AV Procurement

I recently attended a seminar on procurement trends for the meetings and events business. It was an interesting program and the presenters, representing several large accounting corporations who had already established a meeting and event procurement process, were clearly committed to the concept. But I must confess, I left unimpressed.

Now, I am willing to concede right from the start that as both a consultant and vendor to large multi-national corporations I may be biased in my thinking. I also conceed that I am basing my viewpoint on only one experience in this area. But let me just say upfront that from my perspective, leaving AV hiring decisions to the procurement department results in an AV package that generally costs more than it should while at the same time providing less overall value for the money spent.I am equally unconvinced that a standard procurement process results in better value for venue selection, catering, decor, or anything else. But again that is just my opinion.


The basic problem as I see it, is that the procurement process is focused solely on controlling the costs. To achieve this, it seeks to reduce everything to a standardized, measurable commodity. This shifts the focus from “What do we want the meeting to accomplish?” to “How much is this going to cost and how cheaply can we do it?”
To me, such thinking is the antithesis of a successful meeting. To have any impact, a meeting must be more than just cost effective. It also must be memorable. I have never known anyone who was able to go back to a dissatisfied client and successfully use cost savings to justify a lousy meeting.


For anything beyond a basic breakout meeting, the audiovisual support is too diverse and too complicated, to be viewed as a commodity. There are too many variables that cannot be easily factored into the fixed price equation. And this is the basic problem.


But as I said, I am willing to admit that I may be biased. My only experience with the corporate procurement process occurred recently with one of my regular clients. For the past seven years, GRP has been designing, sourcing and managing the audiovisual and staging portion of an annual series of 15-20 conferences for this client. The events ranged in size from single day, single room meeting for 30-50 attendees to multi-day, multi-room functions for 1500-2000. We were charged with maintaining the overall AV quality while at the same time managing the AV budget to ensure that the client was getting the best value for each event. Even though the same events recurred each year, they often changed venues or formats, so there was no consistency in the AV requirements from year to year. So, every year we would review each meeting with the event planner and determine the specific AV requirements for that year's event. We would then prepare a detailed RFQ based on those needs. Bids were solicited from 3-6 different AV vendors. The bids were carefully reviewed and the events assigned individually to the vendor or vendors which offered the best value for that event.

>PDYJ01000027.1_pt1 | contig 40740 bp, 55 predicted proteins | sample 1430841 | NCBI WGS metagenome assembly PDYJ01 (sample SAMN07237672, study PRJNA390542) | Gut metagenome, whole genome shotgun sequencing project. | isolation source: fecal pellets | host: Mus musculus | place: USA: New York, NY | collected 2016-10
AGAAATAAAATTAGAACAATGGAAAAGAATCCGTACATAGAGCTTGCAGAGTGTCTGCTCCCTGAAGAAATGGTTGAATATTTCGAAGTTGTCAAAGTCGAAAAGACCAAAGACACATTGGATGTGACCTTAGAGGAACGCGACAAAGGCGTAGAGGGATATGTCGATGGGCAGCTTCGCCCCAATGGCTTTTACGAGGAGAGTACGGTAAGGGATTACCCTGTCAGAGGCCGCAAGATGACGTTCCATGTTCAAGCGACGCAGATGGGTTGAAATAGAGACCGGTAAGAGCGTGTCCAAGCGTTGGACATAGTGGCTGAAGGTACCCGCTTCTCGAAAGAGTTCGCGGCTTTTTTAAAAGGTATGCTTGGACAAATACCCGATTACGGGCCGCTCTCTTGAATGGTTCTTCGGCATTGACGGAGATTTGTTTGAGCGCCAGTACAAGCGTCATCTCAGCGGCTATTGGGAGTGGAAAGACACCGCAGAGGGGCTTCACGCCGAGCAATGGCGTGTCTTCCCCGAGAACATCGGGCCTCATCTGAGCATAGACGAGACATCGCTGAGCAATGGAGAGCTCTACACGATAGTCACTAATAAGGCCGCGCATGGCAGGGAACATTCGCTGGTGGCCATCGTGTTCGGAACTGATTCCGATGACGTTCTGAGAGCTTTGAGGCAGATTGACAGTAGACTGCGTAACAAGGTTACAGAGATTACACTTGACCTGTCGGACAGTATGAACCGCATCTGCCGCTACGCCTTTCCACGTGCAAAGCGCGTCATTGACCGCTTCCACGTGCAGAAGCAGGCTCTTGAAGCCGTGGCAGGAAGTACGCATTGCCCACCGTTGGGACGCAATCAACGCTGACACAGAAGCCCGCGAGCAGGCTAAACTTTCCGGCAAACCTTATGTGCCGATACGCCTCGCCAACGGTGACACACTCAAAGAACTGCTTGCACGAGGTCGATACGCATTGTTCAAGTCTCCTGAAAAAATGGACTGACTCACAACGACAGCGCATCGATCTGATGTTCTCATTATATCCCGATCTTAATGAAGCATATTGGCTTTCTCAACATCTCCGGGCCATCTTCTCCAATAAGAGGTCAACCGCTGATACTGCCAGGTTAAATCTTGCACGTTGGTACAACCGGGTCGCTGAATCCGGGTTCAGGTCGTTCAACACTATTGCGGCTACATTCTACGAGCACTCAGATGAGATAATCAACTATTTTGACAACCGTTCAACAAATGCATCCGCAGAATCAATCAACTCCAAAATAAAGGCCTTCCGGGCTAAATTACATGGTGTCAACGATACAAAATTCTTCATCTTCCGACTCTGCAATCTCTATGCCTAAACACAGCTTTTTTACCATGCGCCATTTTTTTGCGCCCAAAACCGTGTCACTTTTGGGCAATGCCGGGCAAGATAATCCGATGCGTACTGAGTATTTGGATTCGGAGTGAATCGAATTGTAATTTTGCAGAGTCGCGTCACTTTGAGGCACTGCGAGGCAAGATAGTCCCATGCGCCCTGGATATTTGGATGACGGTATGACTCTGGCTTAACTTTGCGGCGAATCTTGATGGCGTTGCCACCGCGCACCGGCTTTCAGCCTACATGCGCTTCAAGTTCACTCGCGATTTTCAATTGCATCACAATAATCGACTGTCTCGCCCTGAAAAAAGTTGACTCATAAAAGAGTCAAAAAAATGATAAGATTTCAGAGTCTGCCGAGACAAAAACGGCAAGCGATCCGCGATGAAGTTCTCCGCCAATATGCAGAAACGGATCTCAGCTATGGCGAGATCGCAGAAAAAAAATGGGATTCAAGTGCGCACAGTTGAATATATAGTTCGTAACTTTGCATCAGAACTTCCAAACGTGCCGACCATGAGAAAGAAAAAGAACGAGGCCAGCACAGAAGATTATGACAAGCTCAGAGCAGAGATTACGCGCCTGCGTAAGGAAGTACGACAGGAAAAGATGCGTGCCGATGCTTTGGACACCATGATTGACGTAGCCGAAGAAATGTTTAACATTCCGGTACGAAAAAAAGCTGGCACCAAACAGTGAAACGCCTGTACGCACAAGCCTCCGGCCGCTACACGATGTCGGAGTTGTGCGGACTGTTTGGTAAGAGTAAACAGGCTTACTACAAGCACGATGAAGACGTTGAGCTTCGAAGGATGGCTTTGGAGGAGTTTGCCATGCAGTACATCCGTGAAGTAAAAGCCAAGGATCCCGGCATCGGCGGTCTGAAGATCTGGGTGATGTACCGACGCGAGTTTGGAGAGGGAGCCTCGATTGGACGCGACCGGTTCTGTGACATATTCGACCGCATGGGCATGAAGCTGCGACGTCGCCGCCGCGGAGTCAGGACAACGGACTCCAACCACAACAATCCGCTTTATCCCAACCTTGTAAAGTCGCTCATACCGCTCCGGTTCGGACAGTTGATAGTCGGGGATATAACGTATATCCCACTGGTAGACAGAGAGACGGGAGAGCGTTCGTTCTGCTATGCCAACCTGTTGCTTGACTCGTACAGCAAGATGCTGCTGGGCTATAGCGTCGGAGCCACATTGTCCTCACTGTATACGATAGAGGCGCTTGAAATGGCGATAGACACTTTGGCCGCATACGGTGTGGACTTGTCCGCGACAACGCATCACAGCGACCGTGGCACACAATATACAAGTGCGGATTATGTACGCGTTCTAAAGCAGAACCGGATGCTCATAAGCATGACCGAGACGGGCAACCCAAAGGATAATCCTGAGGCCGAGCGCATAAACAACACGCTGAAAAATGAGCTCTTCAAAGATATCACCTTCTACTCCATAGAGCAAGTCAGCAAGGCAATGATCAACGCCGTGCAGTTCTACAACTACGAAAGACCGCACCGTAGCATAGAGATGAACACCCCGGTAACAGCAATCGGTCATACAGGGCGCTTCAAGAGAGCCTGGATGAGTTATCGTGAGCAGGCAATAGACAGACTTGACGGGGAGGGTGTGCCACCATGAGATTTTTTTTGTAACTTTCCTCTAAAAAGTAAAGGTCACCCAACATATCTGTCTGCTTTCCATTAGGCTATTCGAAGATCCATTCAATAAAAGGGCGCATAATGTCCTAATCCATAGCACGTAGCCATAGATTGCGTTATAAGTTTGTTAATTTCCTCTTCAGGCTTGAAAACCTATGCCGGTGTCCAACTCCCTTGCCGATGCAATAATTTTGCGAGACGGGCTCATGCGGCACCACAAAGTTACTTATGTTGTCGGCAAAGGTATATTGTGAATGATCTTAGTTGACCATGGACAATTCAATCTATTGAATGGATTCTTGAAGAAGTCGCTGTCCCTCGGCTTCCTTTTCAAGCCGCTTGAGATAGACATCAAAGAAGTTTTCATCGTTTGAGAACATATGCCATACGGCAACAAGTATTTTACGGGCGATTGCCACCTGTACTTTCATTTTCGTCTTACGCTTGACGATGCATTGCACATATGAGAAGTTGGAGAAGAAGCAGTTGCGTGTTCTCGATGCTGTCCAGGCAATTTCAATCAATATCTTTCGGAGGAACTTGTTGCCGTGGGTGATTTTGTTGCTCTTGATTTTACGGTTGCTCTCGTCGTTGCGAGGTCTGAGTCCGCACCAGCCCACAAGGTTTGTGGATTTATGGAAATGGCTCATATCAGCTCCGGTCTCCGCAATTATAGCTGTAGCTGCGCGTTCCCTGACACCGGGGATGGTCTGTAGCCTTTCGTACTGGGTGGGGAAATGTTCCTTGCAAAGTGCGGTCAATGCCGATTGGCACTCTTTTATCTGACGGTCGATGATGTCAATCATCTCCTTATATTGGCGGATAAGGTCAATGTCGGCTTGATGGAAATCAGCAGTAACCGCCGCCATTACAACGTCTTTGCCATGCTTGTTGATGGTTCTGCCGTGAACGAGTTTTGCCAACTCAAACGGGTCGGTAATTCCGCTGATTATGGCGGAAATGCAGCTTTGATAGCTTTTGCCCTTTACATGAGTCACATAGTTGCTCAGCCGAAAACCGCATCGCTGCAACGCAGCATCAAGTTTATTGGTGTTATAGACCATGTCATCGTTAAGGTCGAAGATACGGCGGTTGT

Granted, up to this point it sounds very much like a standard procurement process. And that is what the new management team thought as well. During the latest round of cost cutting initiatives at the company, they decided that they could save a lot more money by turning the entire AV contracting process over to their procurement department to handle.
So, the final six conferences of the year were to be combined into a single "winner take all" bid. After initially consulting with me as to how I was handling the bidding, they took my RFQ's for the same events the previous year, inserted them into their standard corporate RFQ format and sent them out for bid.


Without going into all the details of their procurement process, their 30 page, per event RFQ taken from one for contracting document shredding services or their electronic quote submission process, or the inability of the vendors to get answers to questions about the RFQ's or the fact that the RFQ focused more on determining the financial viability of the company, whether or not they were minority owned, whether they practiced discriminatory hiring practices, than how they manage AV resourses, etc, I'll jump right to the result.


Ultimately they received six quotes which covered a very wide range. They selected the lowest bidder, assigned the job and congratulated themselves on the $75,000 they had saved by selecting the lowest rather than the highest bidder. When the last of the conferences concluded, someone decided to total the actual costs for the six events and compare them to the costs for the previous year. They were shocked to discover that instead of a cost savings, they had actually spent $50,000 more than the year before for the same meetings!


So my thoughts on how this happened and how an AV producer can do better job saving money than the corporate procurement department will have to be the subject of a future post.

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